Social and living skills training
Social and living skills training is an effective means of enabling individuals with schizophrenia to re-learn a variety of skills necessary for living independently. Social and living skills training can be used with individuals and with groups and provides opportunities for people to acquire skills they have not been able to develop due to particular life circumstances, re-learn skills which were lost or reduced due to the disabling effects of schizophrenia or particular life circumstances and enhance existing skills to enable more effective functioning.
Vocational training and rehabilitation
Work has the potential to be a 'normalising' experience and to provide benefits such as enhanced personal satisfaction, increased self-esteem, additional income, financial independence, social interaction and recreational and companionship opportunities. Most importantly, it is frequently identified as a goal of people with schizophrenia. Any person with schizophrenia who expresses an interest in gaining employment, or who may benefit from employment, should receive vocational services.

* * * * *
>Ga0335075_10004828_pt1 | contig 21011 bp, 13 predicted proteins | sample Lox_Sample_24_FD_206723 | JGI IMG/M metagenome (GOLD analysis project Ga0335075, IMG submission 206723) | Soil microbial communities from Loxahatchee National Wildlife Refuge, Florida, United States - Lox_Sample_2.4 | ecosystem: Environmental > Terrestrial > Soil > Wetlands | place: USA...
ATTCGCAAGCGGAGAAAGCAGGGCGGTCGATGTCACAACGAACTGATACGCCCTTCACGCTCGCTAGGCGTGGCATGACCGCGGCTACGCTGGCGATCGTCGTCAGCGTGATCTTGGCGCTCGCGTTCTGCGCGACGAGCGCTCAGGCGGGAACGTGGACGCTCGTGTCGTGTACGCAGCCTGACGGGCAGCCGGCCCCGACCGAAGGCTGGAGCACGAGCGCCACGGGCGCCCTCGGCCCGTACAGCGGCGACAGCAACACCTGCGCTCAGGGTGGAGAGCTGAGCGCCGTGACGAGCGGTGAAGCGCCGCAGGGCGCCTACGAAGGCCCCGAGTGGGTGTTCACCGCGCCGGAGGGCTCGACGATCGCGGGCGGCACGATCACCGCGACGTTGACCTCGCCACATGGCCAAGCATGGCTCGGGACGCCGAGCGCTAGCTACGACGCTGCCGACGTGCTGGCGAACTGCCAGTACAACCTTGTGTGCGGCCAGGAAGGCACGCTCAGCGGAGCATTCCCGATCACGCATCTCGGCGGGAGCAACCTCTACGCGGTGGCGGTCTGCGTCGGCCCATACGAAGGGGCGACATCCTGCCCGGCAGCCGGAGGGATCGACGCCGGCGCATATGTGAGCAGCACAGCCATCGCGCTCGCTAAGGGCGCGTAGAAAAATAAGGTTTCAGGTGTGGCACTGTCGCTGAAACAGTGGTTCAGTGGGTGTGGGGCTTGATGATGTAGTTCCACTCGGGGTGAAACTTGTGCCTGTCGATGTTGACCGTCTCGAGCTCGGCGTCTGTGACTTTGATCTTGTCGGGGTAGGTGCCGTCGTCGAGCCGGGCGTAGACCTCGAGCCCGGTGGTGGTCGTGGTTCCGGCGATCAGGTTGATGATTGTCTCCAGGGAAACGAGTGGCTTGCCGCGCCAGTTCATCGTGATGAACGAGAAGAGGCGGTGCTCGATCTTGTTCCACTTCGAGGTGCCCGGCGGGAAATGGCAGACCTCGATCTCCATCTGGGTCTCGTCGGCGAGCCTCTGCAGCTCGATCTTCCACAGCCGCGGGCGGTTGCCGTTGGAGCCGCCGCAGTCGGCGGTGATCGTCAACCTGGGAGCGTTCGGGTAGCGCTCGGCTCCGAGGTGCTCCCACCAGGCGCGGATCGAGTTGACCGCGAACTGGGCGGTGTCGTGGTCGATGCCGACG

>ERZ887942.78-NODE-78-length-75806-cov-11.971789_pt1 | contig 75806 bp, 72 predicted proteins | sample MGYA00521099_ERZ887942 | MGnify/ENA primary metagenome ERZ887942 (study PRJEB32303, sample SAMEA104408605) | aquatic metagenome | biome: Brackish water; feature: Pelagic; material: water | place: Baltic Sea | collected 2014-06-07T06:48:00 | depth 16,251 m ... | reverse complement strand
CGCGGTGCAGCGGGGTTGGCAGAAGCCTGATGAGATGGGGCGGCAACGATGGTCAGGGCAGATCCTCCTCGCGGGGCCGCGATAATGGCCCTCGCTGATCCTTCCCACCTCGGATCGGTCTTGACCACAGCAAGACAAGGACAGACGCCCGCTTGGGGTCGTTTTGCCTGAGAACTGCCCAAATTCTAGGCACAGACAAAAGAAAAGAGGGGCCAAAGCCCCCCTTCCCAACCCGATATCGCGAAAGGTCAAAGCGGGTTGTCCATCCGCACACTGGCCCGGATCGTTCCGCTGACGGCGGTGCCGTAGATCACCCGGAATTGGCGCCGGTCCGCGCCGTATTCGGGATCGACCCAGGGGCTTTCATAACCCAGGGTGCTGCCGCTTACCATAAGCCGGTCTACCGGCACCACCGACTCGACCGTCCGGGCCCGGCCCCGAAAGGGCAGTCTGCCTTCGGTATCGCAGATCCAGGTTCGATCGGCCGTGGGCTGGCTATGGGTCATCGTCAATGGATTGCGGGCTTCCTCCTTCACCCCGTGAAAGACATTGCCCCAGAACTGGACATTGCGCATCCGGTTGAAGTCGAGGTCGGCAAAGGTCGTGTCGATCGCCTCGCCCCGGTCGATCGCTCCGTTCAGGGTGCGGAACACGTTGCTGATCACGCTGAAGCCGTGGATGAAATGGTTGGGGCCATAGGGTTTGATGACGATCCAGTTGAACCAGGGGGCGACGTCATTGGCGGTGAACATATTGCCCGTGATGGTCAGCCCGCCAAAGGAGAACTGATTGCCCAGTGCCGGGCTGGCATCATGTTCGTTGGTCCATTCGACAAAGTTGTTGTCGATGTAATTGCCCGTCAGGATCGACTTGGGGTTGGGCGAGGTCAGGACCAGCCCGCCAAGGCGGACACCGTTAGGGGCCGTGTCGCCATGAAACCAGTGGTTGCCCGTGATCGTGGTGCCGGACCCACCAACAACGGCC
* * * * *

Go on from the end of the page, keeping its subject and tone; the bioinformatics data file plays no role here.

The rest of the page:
There are several different 'talking therapies' to choose from. They range in their approaches, from aiming to ease distress and improve coping skills though to seeking to help people understand their own thoughts, feelings and patterns of behaviour. Some of these talking therapies are listed below.
Counselling: Counsellors listen without judgement and help individuals to explore issues which are important in the recovery process. Counsellors do not give advice but should act as a guide for individuals in working things out for themselves.
Psychotherapy: Psychotherapy is a learning process that is accomplished largely by the exchange of verbal communication. Psychotherapy has many different orientations but can generally be categorised into three broad groups: psychodynamic (which is based on the teachings of Freud), behavioural (which aims to modify behaviour) and humanistic (which aims to increase self-understanding). While behaviour modification can be very helpful for some people, research into the use of psychodynamic therapy for people with schizophrenia has consistently failed to support its effectiveness. Furthermore, there is some evidence to suggest that psychodynamic therapy is harmful and therefore it is not recommended.
Cognitive Therapy: Cognitive therapy is also known as cognitive behavioural therapy (CBT). Cognitive behavioural therapy is concerned with the influence of beliefs, thoughts and self-statements on behaviour. CBT for the symptoms of schizophrenia aims to heighten awareness of the inconsistency of delusions and to develop practical coping mechanisms for persistent symptoms.